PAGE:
Departments of Urology and Pharmacology and Chemical Biology, University of Pittsburgh, Pittsburgh, PA.Ethicon Endo-Surgery Inc., a Johnson & Johnson Company, Somerville, NJ, USA.
What's known on the subject? and What does the study add? It is known that direct stimulation of pudenal nerve using a cuff electrode can inhibit normal bladder activity. This study further indicates that overactive bladder activity can be inhibited using non-invasive skin surface electrodes and a transdermal amplitude-modulated signal (TAMS).
To develop a non-invasive neuromodulation method targeting the pudendal nerve.
Bladder overactivity induced by acetic acid (AA) irritation was partially suppressed by electrical stimulation of the pudendal nerve in α-chloralose anaesthetized cats using a transdermal amplitude-modulated signal (TAMS).
During cystometrography (CMG), intravesical infusion of 0.25% AA significantly decreased the mean (se) bladder capacity to 28.8 (5.9)% of the capacity measured during saline infusion. •The TAMS stimulation inhibited AA-induced bladder overactivity at 5, 7 and 10 Hz, and significantly increased the mean (se) bladder capacity to 61.8 (9.9)%, 51.3 (14.5)%, 53.6 (14.9)%, respectively, of the control capacity during saline infusion, whereas stimulation at 20-40 Hz had no effect. Under isovolumetric conditions at a bladder volume ranging between 130 to 160% of the bladder capacity measured during AA infusion, TAMS stimulation at all frequencies (5-40 Hz) significantly suppressed the irritation-induced rhythmic bladder contractions, reduced the area under the bladder pressure curve, and decreased the frequency of bladder contractions. However, the amplitude of rhythmic bladder contractions was only significantly decreased at stimulation frequencies of 5-20 Hz. At bladder volumes above the AA control capacity, TAMS stimulation with frequencies of 20-30 Hz had an excitatory effect, resulting in large amplitude (>25 cmH(2) O) bladder contractions.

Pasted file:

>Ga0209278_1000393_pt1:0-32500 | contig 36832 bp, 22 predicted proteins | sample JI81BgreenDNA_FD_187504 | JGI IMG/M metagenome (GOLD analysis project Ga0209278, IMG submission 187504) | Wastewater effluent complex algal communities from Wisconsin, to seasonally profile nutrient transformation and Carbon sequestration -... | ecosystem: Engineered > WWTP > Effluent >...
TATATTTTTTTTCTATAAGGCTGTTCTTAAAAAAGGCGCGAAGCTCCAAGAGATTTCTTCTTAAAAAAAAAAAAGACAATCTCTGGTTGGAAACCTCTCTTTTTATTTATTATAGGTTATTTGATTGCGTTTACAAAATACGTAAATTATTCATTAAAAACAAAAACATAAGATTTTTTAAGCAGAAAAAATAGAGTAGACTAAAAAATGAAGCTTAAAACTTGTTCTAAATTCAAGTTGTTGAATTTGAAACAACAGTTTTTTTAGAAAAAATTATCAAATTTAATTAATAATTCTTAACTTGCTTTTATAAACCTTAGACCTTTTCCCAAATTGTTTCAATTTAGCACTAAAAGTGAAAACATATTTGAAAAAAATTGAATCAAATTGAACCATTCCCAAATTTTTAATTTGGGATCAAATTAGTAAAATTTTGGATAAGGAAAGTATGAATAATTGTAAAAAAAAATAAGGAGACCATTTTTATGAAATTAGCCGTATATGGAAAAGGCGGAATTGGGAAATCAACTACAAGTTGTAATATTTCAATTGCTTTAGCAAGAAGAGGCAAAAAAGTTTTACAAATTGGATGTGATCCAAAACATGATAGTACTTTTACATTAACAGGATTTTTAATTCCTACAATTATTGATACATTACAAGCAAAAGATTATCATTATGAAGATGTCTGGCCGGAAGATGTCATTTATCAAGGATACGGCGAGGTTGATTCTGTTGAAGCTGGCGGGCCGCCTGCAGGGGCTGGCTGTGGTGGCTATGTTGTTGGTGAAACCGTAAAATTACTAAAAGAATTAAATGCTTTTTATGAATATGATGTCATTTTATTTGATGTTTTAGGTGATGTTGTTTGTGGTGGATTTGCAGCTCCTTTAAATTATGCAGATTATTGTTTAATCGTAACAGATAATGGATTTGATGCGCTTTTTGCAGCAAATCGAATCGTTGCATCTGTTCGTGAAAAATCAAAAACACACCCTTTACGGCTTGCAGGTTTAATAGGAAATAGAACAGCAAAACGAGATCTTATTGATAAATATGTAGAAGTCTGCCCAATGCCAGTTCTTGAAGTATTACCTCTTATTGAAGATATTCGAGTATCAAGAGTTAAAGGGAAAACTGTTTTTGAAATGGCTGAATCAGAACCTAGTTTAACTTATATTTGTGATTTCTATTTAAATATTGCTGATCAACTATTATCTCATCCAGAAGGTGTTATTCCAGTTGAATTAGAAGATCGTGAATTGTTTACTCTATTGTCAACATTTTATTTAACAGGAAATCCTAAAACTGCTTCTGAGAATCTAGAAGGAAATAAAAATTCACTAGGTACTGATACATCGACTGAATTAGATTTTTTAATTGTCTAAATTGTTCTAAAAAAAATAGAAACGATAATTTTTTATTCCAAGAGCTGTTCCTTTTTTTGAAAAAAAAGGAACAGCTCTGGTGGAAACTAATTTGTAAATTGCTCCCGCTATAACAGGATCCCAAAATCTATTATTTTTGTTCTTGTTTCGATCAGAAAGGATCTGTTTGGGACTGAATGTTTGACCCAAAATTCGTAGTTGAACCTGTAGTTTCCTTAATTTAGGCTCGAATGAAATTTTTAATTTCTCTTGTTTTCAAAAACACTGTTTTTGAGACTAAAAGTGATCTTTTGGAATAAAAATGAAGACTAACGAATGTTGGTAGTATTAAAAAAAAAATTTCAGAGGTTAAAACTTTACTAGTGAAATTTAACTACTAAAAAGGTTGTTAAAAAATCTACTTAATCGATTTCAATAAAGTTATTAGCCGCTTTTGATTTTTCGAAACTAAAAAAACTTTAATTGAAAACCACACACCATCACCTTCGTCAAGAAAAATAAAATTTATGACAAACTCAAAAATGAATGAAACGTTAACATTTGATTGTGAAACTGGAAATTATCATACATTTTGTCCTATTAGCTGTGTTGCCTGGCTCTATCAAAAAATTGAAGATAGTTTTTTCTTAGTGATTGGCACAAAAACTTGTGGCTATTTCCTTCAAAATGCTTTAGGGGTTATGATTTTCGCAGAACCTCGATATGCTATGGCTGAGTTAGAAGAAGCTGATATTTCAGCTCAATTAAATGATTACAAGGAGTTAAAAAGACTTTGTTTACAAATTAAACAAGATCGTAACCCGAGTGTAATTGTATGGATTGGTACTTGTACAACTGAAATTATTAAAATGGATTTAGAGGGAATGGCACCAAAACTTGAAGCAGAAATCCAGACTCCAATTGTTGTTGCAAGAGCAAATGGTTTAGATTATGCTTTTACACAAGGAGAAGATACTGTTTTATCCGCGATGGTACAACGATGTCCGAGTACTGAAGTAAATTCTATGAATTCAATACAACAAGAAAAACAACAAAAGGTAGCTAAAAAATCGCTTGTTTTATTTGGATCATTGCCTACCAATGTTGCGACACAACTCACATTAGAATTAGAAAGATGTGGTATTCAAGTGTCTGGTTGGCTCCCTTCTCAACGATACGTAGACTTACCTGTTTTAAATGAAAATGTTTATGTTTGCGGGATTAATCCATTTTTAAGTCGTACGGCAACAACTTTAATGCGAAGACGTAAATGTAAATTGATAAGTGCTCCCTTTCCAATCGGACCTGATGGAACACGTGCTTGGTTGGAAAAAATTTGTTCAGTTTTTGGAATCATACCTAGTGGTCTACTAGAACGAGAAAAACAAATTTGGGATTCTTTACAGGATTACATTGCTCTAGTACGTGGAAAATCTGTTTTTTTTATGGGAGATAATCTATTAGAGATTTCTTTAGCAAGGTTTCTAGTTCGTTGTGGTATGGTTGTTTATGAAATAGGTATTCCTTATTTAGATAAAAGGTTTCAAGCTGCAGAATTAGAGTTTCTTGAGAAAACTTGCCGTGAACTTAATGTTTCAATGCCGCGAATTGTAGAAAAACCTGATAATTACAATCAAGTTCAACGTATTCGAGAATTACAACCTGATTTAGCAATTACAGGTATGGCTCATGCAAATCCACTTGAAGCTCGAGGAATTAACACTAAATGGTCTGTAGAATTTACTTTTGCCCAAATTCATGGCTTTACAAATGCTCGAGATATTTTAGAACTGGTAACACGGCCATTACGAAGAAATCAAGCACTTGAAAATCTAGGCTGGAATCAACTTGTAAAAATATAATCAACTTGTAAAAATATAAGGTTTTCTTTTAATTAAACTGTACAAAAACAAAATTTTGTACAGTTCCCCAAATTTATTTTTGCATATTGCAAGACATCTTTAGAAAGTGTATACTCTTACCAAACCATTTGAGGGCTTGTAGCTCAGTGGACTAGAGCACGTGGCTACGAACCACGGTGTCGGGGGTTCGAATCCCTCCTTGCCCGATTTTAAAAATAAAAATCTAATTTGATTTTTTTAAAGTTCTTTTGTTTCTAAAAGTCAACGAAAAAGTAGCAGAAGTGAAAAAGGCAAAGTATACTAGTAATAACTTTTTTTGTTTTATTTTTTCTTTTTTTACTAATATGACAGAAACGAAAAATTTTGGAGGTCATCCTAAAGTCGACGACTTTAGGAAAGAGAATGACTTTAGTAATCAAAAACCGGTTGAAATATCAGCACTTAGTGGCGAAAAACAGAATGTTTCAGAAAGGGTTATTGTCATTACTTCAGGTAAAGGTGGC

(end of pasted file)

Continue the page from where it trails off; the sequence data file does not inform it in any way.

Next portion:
TAMS stimulation targeting the cat pudendal nerve can inhibit C-fibre afferent-mediated bladder overactivity. Thus, clinical research seems warranted to explore the usefulness of this technology for patients with overactive bladder symptoms.
Tai C, Shen B, Wang J, Liu H, Subbaroyan J, Roppolo JR, de Groat WC. Are you the author?
Reference: BJU Int. 2011 Aug 18. Epub ahead of print.